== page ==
2019 presented a complicated and mixed legacy for Latin America. Right-wing governments continued to make electoral in-roads, but popular uprisings against neoliberalism also left their mark on the region, says TRNN’s Greg Wilpert.
In this episode of the Keiser Report, Max and Stacy discuss friends of Bill (Clinton) and the remarkable fortunes they’ve made landing lucrative aid contracts. In the second half, Max interviews Dr. Michael Hudson about his new book, J is for Junk Economics and about the US presidential candidates’ economic plans.
A brief glance at the early 20th century American occupation of Haiti and the Dominican Republic tell us a great deal about America’s role in the world today. The Dominican Republic is the Western nation on the island that was named Hispaniola by Christopher Columbus, and was later split between Spanish and French rule: Santo Domingo in the west and Saint Domingue in the east. Continue reading →
An overview of the Haiti Earthship Project: Disaster Relief efforts by Earthship Biotecture. Funded by small donations from people all over the world. People’s lives were affected in very positive, uplifting ways. Knowledge of sustainable design and construction has been transferred to the people of Haiti…. and we have only just begun… http://earthship.com/haiti
Image by Matthew Stewart | Photographer via Flickr
From the ongoing hell of Haiti’s earthquake victims to the horror of families being swept to their deaths in Australia’s catastrophic floods, one conclusion is clear despite the mainstream news media’s usual myopic coverage: this is the perverse payback of the capitalist system. A system in which the private profit of an elite dominates all other needs of the common people – no matter how vital those needs are.
Six months after the January earthquake, photographer Nicola Vigilanti travelled to an MSF reconstructive surgery in Haiti. There he met Mirlanda, an inspiring 10 year-old girl who lost her mother and her leg in in the earthquake. Vigilanti recorded her slow recovery, as she received treatment for a crushed arm and learned to walk again with the use of a prosthetic limb. Despite the severity of her injuries and restricted mobility, Mirlanda always continued smiling and never let the fact that she had lost a leg stop her joining in with the other children in the hospital, even to play football.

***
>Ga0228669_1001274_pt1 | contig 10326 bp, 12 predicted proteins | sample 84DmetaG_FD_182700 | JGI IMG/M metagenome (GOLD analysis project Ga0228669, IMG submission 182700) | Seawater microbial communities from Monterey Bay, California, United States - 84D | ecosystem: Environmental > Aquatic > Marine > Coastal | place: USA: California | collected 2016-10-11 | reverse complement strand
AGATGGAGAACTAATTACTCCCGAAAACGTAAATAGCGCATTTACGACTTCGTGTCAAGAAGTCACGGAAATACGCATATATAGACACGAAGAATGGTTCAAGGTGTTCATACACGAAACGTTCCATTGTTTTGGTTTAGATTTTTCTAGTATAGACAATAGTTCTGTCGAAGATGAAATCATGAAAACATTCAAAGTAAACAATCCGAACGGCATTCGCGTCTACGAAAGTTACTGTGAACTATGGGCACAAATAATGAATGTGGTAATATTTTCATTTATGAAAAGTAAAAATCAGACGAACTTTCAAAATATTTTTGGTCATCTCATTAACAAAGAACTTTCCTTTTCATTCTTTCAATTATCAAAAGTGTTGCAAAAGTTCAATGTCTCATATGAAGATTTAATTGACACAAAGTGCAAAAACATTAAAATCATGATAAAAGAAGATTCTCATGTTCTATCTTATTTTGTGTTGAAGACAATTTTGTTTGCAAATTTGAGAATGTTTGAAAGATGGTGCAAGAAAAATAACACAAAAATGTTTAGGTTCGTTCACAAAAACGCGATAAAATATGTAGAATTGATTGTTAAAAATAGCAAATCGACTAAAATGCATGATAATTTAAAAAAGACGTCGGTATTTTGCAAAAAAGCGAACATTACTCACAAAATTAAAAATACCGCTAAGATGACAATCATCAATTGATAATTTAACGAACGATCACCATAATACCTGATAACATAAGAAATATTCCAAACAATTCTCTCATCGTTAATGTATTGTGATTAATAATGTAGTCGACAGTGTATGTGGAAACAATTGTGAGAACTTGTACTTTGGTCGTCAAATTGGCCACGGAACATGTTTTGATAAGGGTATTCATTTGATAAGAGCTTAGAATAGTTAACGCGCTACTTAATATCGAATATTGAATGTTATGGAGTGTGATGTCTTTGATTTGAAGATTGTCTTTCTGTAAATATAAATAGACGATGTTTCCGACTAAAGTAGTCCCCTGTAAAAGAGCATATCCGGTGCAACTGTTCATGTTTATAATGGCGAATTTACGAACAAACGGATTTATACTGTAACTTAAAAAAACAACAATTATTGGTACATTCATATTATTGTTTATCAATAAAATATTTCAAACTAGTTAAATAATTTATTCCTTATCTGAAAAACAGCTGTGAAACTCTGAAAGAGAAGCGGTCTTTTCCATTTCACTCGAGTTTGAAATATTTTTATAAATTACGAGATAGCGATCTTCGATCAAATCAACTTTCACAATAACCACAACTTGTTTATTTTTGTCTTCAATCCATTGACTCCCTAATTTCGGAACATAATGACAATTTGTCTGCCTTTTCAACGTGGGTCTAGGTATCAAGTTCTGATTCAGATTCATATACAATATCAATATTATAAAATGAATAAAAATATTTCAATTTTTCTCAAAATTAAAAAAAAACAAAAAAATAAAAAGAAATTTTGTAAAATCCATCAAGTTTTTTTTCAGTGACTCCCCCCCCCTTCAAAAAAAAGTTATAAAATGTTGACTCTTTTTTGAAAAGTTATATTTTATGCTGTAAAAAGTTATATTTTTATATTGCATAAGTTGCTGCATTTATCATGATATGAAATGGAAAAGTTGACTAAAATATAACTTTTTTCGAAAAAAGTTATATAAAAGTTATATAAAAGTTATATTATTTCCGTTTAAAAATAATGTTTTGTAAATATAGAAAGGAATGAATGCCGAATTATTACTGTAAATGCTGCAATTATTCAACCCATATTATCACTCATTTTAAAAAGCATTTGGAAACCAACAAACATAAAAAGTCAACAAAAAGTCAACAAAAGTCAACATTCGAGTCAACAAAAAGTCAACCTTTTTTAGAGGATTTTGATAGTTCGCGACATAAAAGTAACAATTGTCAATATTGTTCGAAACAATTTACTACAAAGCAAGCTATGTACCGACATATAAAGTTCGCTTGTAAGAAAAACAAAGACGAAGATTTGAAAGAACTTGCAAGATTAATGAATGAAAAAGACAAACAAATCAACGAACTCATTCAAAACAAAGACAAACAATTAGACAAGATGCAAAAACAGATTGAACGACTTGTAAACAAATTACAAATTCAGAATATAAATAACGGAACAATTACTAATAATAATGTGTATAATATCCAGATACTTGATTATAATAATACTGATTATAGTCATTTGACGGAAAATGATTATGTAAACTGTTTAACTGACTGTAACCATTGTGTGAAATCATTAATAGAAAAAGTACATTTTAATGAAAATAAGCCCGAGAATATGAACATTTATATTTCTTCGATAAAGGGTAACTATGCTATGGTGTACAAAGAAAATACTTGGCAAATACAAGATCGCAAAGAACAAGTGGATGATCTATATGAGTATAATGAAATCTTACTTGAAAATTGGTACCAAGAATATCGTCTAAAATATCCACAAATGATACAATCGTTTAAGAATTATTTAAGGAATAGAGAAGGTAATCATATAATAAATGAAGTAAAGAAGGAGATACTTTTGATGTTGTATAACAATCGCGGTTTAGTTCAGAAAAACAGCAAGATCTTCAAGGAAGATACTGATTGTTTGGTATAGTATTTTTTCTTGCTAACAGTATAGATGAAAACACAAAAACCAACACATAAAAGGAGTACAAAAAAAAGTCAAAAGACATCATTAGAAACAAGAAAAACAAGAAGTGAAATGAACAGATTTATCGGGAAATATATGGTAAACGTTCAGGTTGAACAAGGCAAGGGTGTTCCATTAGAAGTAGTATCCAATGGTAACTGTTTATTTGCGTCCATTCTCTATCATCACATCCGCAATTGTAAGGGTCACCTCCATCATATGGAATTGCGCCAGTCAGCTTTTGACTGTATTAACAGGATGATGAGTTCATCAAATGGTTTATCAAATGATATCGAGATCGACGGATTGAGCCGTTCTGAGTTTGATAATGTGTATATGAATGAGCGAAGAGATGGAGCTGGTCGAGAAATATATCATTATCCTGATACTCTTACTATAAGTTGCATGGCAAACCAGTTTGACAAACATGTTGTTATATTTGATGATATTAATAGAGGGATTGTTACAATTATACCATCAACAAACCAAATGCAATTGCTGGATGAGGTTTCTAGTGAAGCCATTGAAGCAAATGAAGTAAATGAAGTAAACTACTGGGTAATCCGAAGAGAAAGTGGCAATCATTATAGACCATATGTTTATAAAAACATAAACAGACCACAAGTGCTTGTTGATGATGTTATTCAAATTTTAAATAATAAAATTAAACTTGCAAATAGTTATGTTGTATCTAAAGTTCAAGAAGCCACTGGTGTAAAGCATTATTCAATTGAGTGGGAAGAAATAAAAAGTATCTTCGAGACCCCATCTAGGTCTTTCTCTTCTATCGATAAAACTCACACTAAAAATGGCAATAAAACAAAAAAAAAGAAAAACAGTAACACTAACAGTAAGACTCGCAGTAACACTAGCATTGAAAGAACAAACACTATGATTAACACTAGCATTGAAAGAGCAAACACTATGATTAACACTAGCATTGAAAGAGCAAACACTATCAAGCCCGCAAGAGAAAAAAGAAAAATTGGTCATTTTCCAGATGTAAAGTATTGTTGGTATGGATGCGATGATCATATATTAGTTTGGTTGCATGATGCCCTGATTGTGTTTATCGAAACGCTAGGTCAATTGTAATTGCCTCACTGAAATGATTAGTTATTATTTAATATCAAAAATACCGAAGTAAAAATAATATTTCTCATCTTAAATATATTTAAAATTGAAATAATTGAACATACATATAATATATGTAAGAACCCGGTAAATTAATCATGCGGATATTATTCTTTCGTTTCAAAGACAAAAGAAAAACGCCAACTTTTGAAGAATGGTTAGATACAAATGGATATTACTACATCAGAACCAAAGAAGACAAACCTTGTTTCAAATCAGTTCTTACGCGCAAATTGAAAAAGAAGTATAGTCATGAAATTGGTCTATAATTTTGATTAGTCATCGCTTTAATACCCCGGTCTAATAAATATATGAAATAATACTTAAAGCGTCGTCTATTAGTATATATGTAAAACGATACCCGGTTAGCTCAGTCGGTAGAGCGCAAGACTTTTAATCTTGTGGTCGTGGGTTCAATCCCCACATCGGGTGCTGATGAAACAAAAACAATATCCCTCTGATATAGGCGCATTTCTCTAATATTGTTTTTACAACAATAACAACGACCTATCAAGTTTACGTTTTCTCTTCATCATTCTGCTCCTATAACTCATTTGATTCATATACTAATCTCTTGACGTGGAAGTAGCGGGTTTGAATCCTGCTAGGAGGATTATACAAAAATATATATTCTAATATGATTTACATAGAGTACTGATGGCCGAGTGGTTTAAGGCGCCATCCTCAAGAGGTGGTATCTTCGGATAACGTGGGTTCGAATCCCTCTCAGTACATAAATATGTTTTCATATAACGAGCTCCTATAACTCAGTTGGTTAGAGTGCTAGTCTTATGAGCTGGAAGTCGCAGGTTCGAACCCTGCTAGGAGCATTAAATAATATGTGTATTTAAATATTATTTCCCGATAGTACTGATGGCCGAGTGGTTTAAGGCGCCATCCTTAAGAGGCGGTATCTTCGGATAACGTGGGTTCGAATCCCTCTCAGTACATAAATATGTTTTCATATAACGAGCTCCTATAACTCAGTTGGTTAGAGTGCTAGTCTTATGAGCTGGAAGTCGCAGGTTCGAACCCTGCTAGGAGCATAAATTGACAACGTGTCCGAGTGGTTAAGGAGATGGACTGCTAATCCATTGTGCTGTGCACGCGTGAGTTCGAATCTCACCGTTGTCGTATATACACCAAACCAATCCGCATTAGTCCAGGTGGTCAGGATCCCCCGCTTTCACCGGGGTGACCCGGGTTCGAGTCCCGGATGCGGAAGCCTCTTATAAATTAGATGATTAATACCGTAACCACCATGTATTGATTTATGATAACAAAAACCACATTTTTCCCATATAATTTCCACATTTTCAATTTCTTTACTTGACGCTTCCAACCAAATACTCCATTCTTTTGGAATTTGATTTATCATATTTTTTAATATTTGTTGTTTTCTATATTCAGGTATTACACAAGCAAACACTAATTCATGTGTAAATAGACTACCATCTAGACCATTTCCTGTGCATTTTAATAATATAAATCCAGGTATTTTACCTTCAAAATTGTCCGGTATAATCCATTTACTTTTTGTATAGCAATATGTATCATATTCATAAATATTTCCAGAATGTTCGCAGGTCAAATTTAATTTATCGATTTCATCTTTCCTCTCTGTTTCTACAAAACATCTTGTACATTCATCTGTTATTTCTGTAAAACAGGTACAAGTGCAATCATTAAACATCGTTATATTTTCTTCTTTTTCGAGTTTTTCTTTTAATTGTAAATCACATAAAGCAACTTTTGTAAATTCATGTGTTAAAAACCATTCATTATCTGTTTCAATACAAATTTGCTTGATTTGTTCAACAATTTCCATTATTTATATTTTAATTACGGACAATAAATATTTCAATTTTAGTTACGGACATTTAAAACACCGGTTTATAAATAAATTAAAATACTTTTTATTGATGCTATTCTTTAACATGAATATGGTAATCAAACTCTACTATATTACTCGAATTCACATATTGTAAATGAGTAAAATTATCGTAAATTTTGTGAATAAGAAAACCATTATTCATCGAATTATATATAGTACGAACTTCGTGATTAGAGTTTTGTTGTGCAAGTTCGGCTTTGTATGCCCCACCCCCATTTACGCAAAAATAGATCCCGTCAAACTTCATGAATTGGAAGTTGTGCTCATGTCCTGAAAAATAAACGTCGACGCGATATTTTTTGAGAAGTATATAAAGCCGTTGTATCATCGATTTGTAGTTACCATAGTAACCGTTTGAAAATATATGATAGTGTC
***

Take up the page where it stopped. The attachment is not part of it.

Acclaimed philosopher and activist Noam Chomsky is Institute Professor Emeritus of Linguistics at the Massachusetts Institute of Technology. He shared his perspectives on international affairs, economics and other themes in an interview conducted at his office in Boston on September 14, 2010.
Keane Bhatt: Your new book “Hopes and Prospects” begins with the story of Haiti, and that’s what we discussed last, so it’s an appropriate place to start the interview. For hundreds of thousands of people, decent, hurricane-resistant housing is a chimera. Despite the billions given to relief agencies, Carrefour camp-dwellers pay a monthly “tax” just to stay there; 1.3 million people are still internally displaced. An estimated 8,000 displaced persons have been forcibly evicted. If there were a functioning, democratic Haitian state, it could use eminent domain on behalf of the affected population to secure land for permanent housing. Continue reading →
June 09, 2010 — Noam Chomsky shares his insights regarding the ongoing problems confronting the beleaguered nation of Haiti, particularly the US role minimizing and undermining their economic development resulting in the horrendous destruction and loss of 300,000 from the recent earthquake. A lively Q and A session follows the talk. Benefit for Haiti at The Riverside Church of New York, June 8, 2010. Camera: Joe Friendly
June 06, 2010 — On June 4 thousands of peasants and their allies marched under the banner of Mouveman Peyizan Papay, a decades-old farmers organization in Haiti, against a donation of hybrid corn seeds by agro-giant Monsanto. Mark Hare, an agronomist working with the MPP, explains why they’re upset with Monsanto. They marched for three hours, from Papay to Hinche.
April 14, 2010 — This slideshow is narrated by an MSF communications officer, who also took the photographs during a two-week visit to Haiti in March, 2010. He accompanied MSF field staff on assessments of living conditions in makeshift camps where people had been living without basic assistance.
by Michel Chossudovsky
Global Research, March 28, 2010
A Recent report in Star and Stripes reveals the nature of the US military operation in Haiti. Combat units from Iraq and Afghanistan have been deployed in Haiti under the banner of a humanitarian operation. Conversely, Haiti is also being used as a military training ground for forces without in-theater combat experience.
According to the Star and Stripes report (March 14, 2010): “Marines deployed to Haiti to render emergency aid following January’s devastating earthquake are already training for the fight in Afghanistan.”